- December 16, 2018
- Posted by Miriam Genheimer
I lay in my tent on the first night of our last hitch, thinking about how to articulate my current lifestyle while looking up at the stars in the dark wilderness sky. The next day the smoke will roll in, obscuring the layers of ridges rising to the horizon, and my tongue will still be tied. I want to give you the smells and the way my body feels after the workday; I want to show you camp life and waking before the sun. How can I capture the hours spent in my own thoughts or with my trail family or in the simple rhythm of swinging a tool?
Pack rats eat holes in my shirt on the first night, and I meticulously hang my possessions in a tree every day that follows. We spend our time working with our project partner, a Forest Service retiree who is still finding ways to live in the backcountry of the Kootenai. Each morning when I wake at five o’clock, a slight turn of my head affords me a view out into the sky; I watch the orange and blue sunrise saturate and then fade into early morning light.
There are so many inside jokes within our crew now, and they insert themselves frequently into our conversations. We are building water bars and drains on the trail during these first days. Sent on our way without a pull saw, we make do using our personal knives and the axe head on our Pulaski to strip the wood before we lay it in the ground. On the trail my mind drifts about, eventually tugged back by the angle of the trees above my head or the probing motion of an inchworm on my arm or a loose rock that catches my foot.
The days move by, but time is not smooth. The summer season is ending and our crew is mentally exhausted.
On the second day our Whisperlite stoves malfunction and we eat cold dinner. Everyone groans when it is only six o’clock and we already want to sleep (some do). Those of us who remain keep ourselves busy with card games until eight o’clock; then we go to bed. We are packed down the ridge after four days, and back up a new ridge onto the Skyline Trail just outside of Troy to brush and saw. Our packer is a man I won’t forget readily: gregarious and good-humored, full of stories and a love for the experience of life. Our transition day is long, and there are no good places to camp when we reach the work-site. Eventually a place on the ridge is selected and we all spread out to try and find ground that will not move us off our sleeping pads when we lay down.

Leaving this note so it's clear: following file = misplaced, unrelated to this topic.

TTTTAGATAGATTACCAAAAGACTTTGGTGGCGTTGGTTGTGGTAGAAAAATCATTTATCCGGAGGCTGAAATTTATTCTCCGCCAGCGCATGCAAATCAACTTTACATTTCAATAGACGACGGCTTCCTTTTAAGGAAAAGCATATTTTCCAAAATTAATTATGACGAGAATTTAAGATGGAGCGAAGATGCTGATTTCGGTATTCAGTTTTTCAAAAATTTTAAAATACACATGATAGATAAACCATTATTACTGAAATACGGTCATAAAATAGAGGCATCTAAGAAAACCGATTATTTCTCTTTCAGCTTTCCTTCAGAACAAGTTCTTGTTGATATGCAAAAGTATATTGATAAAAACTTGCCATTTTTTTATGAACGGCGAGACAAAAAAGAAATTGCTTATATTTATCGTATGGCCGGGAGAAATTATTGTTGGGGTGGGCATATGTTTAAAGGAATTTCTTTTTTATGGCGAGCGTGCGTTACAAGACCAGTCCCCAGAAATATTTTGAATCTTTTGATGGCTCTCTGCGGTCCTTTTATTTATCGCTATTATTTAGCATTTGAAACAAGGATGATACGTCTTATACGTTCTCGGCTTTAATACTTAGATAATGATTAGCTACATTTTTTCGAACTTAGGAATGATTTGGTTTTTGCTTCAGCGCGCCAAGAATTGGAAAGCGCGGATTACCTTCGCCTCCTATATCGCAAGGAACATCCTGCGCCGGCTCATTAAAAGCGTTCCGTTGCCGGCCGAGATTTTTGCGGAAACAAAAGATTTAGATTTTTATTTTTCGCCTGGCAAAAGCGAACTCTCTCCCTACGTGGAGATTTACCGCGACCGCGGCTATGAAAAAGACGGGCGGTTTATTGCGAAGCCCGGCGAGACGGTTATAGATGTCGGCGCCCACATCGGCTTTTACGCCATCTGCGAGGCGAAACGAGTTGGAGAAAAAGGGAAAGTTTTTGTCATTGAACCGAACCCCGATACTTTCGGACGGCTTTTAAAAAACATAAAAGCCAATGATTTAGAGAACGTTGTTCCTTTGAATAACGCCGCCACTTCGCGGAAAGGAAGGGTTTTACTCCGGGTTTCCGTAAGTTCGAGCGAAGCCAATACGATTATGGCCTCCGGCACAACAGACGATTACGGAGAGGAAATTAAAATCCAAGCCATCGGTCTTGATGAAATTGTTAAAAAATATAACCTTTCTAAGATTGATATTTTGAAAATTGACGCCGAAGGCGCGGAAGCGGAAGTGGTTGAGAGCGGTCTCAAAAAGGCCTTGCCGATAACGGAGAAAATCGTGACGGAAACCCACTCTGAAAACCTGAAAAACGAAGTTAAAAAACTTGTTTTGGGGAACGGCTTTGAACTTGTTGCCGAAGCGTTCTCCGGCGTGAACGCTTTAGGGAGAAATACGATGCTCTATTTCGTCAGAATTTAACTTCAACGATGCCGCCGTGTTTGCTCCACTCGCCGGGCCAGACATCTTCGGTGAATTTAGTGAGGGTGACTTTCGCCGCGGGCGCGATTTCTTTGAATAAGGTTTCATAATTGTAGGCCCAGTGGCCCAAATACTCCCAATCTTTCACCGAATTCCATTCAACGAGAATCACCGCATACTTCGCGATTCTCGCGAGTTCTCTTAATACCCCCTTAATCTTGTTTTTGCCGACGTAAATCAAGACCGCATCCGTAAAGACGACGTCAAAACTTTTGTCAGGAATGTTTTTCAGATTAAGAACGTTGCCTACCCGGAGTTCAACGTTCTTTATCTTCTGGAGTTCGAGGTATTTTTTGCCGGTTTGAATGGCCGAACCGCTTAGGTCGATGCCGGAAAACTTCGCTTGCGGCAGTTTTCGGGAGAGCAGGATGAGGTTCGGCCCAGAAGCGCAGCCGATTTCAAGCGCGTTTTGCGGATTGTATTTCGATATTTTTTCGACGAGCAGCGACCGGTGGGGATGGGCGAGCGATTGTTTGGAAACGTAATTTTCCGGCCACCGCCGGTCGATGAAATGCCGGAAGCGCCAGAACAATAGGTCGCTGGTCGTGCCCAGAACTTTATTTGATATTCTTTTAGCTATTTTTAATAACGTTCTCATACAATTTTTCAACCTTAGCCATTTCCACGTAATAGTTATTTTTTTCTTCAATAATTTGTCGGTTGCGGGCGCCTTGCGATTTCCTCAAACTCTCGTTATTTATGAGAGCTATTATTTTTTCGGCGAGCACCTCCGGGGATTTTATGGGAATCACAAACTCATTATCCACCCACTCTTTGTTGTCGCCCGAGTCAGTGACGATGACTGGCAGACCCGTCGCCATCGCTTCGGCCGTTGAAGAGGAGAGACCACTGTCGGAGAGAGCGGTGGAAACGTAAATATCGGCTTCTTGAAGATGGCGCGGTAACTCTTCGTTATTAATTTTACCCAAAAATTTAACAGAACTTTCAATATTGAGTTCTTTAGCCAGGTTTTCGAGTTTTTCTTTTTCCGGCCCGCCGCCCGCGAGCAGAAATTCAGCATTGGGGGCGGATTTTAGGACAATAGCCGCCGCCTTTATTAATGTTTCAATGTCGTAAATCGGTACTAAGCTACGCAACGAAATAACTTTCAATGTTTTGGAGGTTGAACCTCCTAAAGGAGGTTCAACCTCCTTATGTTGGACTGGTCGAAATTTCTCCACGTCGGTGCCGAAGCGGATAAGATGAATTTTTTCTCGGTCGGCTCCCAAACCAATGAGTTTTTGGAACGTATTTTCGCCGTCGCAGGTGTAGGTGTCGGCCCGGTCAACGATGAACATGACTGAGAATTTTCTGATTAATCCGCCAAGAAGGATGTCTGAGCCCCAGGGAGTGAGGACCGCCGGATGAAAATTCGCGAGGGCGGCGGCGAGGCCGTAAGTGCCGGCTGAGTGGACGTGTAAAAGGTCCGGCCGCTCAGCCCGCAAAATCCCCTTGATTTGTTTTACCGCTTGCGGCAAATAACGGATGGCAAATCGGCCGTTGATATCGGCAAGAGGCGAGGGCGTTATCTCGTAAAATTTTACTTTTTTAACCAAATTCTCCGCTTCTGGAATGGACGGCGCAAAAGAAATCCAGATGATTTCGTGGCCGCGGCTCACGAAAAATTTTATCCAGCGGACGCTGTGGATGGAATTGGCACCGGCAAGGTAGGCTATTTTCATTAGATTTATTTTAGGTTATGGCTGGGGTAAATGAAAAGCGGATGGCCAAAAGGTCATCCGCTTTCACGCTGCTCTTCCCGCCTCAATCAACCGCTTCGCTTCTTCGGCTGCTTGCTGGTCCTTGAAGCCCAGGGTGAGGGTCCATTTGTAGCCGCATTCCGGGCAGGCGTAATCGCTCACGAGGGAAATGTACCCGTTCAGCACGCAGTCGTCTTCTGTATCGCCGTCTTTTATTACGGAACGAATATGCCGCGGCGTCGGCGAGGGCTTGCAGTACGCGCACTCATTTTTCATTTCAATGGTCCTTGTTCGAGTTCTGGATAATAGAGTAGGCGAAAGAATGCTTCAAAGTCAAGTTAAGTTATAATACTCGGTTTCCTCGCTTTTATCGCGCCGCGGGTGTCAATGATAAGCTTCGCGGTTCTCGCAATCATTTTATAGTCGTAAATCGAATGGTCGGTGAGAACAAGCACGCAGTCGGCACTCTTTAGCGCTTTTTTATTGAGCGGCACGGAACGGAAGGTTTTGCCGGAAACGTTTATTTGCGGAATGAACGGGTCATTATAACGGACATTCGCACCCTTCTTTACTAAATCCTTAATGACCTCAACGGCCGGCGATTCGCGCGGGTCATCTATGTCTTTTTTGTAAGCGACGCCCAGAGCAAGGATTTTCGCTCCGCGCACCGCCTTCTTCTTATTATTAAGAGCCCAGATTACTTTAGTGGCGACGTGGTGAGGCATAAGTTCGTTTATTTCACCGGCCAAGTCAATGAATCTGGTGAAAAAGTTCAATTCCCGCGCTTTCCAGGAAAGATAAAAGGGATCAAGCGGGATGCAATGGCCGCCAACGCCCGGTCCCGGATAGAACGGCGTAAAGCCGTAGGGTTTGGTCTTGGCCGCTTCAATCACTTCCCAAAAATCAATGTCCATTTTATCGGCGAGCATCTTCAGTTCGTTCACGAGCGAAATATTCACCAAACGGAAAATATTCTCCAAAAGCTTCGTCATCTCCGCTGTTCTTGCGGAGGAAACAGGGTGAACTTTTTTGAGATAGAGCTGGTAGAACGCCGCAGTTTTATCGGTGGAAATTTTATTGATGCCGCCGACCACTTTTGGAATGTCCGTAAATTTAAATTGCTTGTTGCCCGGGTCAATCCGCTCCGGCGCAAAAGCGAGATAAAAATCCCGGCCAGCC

During our first evening, the nearby fire grows from four hundred acres to six thousand. The sky is thick, a warm fire-breeze periodically slogging through camp. We can look directly at the orange-pink sun – no one is entirely comfortable. On one of our workdays temperatures climb close to one hundred degrees, but eventually they drop enough to make me zip up my sleeping bag at night and feel grateful for the rainfly that keeps the wind away.
The trail is much longer than anticipated, so our final day runs long as we push ourselves to finish. Three sawyers, three swampers, and somehow no one throws a chain. Morale improves as we all begin to feel the bitter-sweetness of the end and each night is filled with laughter and reminiscing. We bicker and tease like family. We are family.
I fall asleep reading each evening except one, when I am so exhausted I fell asleep before I could reach for the book. My pants are stiff and covered in smells of sweat, dirt, and gasoline. I wash my face each evening, but the rest of my body is irrevocably smelly from doing the same hard work in the same dirty shirt for days on end. For so long I have been pooping in the woods, eating oatmeal and couscous, and forgetting that most people see their own reflection countless times in a day. I forget about chairs and light switches and running water. Each day after lunch I slip my sweaty helmet back on my head and put on ear and eye protection and worn down gloves.
The more work we accomplish, the longer our hike back to camp is each day. The same trail is walked two, three, four times. On our last day of work we reach a steep meadow filled with fireweed and tall grasses. We are in the sky but unable to see through the smoke, although the presence of elevation and solitude surrounds us. The feeling of finishing the trail is a triumph as much as a curse of exhaustion.
On the next morning as I hike back to the rig, each step brings me closer to the worries and complexities of my life outside of hitch. Instinct divides me as I feel a horrible aversion towards civil life coupled with a deep need to shower and eat fresh vegetables. I take my time on the way down, singing tunes to myself while I pick thimble berries and talk to butterflies. Even as I do these things, I know how the world I am returning to will roll its eyes at my childlike activities. But what good is work in the wilderness if we do not eventually emerge, gazing about at the fact that we are part of Nature’s thread, not observers but rather hands and minds and societies that thrive when in symbiosis with Her? What is this work without awe and wonder and kneeling in the dirt?
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